Master of Science in Computer Vision graduates look to the future

Master of Science in Computer Vision graduates look to the future

By H. Young

Updated April 18, 2024 Updated April 18

Sponsored by DigiPen Institute of Technology


Recently, DigiPen (Singapore) graduated its inaugural cohort of students from the Master of Science in Computer Vision (MS in Computer Vision) program. This master’s degree spans four trimesters of studies and is suitable for those who have a bachelor’s degree in computer science or a related field. 

MS in Computer Vision helps to bridge the knowledge gap between basic foundations in machine learning while introducing students to industry-standard applications of computer vision technologies through in-depth studies in mathematics and computer science principles. 
DigiPen (Singapore) admitted the first cohort of MS in Computer Vision students in August 2022, and among them were Saw Han Soo and Hriday Bhoyar. Han Soo had previously graduated with a BS in Computer Science and Game Design from DigiPen (Singapore) in 2020. He had been working on a virtual reality product when he first heard about MS in Computer Vision. The program’s curriculum and specialised focus in computer vision piqued Han Soo’s interest, seeing as he is a visual person. 

“I have a background in traditional drawing, painting, 3D modeling, and animation,” Han Soo says. “I see how mathematical algorithms can make artwork beautiful and how scripting can speed up workflows all with the press of a button. You become a magician to create imagery out of nothing.”
As for Hriday, he holds a bachelor’s degree in mathematics from Nagpur University in India and had been working in the IT industry for over 15 years when he came across the MS in Computer Vision programme.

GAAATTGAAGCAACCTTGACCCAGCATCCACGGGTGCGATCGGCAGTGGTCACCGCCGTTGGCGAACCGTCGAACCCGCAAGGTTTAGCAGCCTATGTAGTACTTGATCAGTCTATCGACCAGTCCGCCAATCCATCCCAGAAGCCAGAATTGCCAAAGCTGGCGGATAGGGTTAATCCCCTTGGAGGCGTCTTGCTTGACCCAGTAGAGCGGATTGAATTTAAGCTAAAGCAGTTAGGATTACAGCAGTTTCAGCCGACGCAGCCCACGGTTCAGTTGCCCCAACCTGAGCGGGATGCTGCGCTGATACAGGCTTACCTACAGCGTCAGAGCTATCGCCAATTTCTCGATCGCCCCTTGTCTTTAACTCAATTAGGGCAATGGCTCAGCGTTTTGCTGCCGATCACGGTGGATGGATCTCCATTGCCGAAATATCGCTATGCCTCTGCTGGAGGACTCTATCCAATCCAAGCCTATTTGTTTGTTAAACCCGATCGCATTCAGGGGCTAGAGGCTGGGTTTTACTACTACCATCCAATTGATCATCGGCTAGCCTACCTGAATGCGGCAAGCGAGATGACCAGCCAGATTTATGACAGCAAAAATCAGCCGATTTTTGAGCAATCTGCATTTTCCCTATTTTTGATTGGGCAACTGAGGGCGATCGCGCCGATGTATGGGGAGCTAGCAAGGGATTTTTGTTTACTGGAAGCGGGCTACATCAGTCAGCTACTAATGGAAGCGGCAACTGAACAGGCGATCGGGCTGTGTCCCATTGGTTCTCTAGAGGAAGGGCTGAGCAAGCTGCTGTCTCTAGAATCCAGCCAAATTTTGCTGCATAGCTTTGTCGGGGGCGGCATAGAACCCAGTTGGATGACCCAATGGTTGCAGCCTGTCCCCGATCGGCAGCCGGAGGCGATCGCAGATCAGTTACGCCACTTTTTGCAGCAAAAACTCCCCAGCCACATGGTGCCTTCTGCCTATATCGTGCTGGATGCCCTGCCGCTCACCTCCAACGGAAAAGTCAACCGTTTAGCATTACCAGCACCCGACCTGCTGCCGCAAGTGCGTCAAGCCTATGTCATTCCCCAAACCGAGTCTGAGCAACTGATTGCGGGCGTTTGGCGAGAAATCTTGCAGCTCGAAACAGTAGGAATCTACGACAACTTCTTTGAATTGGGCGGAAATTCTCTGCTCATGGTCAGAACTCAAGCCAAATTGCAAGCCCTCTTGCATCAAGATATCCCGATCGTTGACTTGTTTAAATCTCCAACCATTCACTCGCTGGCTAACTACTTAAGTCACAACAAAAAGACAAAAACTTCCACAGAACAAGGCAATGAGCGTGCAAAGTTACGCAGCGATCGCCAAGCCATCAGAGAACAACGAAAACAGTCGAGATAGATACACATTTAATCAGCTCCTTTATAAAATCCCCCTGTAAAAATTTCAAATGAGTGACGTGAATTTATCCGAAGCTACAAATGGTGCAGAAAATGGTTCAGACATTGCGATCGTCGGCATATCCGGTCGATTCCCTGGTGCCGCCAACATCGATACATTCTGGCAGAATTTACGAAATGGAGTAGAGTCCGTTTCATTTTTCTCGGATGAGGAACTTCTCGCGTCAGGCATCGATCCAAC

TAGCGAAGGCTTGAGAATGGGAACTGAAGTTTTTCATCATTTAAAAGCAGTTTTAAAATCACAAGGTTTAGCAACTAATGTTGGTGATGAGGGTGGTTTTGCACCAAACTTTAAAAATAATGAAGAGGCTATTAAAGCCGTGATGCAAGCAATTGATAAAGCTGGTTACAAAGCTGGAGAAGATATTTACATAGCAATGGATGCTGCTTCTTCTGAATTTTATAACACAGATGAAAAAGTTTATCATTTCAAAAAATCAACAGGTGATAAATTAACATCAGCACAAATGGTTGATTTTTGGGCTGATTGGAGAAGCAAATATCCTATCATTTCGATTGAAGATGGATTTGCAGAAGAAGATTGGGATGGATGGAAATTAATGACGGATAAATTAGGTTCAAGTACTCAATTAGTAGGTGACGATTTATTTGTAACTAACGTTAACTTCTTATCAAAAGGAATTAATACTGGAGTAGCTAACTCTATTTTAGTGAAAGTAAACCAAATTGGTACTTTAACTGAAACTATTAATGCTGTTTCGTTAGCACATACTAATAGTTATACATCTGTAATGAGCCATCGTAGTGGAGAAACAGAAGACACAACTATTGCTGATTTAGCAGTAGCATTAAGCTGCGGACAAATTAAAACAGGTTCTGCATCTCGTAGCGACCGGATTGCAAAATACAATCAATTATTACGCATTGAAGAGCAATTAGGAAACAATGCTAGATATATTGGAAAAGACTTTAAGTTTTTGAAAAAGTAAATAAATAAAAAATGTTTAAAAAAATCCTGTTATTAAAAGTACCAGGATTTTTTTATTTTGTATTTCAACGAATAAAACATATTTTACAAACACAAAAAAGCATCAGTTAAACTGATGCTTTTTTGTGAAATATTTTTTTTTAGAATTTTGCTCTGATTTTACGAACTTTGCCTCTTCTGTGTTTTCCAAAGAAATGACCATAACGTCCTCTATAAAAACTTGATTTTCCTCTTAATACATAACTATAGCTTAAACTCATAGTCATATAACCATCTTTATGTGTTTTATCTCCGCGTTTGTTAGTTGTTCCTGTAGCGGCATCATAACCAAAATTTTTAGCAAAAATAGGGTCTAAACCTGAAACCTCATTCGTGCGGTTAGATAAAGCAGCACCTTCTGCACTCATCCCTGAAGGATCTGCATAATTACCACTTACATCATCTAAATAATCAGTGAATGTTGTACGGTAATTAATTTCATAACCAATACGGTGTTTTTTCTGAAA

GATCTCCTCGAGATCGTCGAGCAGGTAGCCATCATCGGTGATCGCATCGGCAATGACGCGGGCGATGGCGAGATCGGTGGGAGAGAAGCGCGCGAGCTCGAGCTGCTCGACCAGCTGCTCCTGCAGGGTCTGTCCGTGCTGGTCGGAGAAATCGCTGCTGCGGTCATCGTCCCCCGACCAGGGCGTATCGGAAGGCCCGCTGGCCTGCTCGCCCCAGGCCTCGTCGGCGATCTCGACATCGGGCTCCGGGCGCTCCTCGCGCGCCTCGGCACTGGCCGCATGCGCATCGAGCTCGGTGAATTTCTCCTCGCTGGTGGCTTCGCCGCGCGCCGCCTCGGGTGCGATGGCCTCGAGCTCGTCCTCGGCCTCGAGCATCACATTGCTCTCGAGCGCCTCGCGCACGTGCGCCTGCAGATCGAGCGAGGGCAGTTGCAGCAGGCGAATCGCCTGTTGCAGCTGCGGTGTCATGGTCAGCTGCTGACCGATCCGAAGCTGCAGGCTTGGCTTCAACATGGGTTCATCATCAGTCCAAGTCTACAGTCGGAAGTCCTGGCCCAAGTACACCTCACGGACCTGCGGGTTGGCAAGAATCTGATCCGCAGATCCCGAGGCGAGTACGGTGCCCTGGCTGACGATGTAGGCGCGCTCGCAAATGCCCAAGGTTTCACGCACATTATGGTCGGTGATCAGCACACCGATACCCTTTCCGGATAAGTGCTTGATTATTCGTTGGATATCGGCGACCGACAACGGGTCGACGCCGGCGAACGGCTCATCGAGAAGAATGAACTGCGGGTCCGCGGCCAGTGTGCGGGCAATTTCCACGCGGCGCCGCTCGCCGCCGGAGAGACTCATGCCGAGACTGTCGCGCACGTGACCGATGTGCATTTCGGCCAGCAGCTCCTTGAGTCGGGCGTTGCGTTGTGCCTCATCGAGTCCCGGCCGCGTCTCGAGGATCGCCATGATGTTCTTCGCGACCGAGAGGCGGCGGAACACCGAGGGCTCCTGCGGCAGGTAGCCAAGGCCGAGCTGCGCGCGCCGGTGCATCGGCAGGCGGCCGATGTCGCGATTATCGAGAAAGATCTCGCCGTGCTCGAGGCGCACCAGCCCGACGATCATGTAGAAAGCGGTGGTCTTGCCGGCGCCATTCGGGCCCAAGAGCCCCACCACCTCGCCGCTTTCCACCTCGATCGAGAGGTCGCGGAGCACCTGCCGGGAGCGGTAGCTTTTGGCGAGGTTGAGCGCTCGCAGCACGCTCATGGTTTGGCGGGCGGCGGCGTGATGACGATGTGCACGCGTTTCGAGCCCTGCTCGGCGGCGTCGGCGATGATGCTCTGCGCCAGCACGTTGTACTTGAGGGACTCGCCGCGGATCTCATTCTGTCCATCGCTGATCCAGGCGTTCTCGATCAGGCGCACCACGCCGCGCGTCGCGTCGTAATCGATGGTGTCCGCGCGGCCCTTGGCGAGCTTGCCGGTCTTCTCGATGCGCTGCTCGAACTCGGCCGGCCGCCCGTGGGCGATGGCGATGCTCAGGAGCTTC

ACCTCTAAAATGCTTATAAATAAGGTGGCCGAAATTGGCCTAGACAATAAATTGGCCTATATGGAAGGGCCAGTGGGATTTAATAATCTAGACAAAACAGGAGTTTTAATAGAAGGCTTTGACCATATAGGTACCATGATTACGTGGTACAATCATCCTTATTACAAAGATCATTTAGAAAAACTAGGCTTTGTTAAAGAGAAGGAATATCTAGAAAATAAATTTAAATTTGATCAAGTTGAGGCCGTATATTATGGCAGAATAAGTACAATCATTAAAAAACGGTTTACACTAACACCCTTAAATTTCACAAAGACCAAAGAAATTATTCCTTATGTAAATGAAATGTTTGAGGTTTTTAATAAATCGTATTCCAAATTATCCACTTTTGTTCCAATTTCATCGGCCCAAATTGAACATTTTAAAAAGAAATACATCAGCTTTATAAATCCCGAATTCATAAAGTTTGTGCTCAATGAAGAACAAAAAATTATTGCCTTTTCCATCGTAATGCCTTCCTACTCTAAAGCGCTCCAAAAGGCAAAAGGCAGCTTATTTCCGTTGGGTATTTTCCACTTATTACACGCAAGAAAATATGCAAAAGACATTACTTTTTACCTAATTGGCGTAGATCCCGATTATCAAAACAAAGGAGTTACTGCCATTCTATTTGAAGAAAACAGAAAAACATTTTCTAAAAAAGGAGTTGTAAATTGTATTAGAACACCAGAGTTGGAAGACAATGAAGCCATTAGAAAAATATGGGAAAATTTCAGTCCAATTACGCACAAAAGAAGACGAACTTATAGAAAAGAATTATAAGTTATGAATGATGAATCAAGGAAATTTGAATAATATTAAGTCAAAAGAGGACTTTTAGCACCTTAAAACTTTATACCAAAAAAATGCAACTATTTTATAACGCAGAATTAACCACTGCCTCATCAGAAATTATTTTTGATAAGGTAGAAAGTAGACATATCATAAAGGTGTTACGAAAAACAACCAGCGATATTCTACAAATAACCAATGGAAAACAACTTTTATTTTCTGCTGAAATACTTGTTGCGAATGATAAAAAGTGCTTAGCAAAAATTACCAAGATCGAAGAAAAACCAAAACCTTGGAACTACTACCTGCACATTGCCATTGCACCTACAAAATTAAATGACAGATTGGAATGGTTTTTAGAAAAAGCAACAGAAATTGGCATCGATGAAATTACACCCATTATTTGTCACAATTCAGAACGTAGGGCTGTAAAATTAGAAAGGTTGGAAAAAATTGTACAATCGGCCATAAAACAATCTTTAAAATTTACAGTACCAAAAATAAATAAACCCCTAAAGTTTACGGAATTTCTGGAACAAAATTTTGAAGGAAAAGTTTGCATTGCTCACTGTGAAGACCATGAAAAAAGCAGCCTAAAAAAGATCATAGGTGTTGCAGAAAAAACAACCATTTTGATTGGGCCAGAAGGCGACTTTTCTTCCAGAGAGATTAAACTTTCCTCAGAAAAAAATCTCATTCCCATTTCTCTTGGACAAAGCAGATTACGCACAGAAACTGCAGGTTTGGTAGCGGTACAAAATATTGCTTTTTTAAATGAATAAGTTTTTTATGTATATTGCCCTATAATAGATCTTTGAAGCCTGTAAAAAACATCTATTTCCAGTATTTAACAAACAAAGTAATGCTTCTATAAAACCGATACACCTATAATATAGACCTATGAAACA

Most recently, Hriday has spent the last eight years as a principal database engineer and architect at Robert Bosch in Singapore. In his role, Hriday leads and manages the database team, overseeing project management, handling escalations, customer consultations, and project deployments. Hriday was drawn to computer vision’s potential across various domains and its innovative uses. 

“Computer vision applications range from image recognition to video analysis, and this has profound implications in fields like healthcare, autonomous vehicles, and augmented reality,” he says. “The prospect of enabling machines to perceive and comprehend the visual world aligns with my own passion in leveraging technology to address real-world challenges.” 

Han Soo and Hriday


Over the span of 16 months, the students undertook modules such as Mathematical Elements for Computer Vision, Machine Learning and Pattern Recognition, and Deep Learning Models. Though Han Soo and Hriday both agree that managing the workload and complexity of the courses on top of their full-time jobs was challenging, they overcame by managing their time effectively, collaborating with peers, and seeking assistance from the professors when needed.  

This all paid off. Hriday fondly recalls a highlight of the program when he got to design and implement his capstone project. Combining his passion for technology and innovative solutions with a social focus, Hriday developed a vision-based fall detection system. 

The system aimed to enhance the safety of elderly individuals by detecting falls using computer vision techniques and triggering alert notifications to family members and nearby hospital facilities. 

In Han Soo’s case, he appreciated the relevance of the MS in Computer Vision program, as he was often immediately able to apply what he had learned. In particular, he most enjoyed learning how fundamental mathematical concepts could be translated into machine learning applications. 

Han Soo has since landed a position as a research engineer at Singapore Institute of Technology, where he works on an autonomous driving perception project. He is keen to both apply and further his newly acquired knowledge in computer vision and aims to write his own machine learning mathematical functions — as well as build his own 3D generation projects — one day. 

Hriday plans to find a position that aligns with his expertise and will allow him to apply advanced computer vision techniques to solve real-world problems. He hopes to work on projects that will not only challenge him professionally, but also have a positive impact on society.

This article was originally published in March 2024 . It was last updated in April 2024

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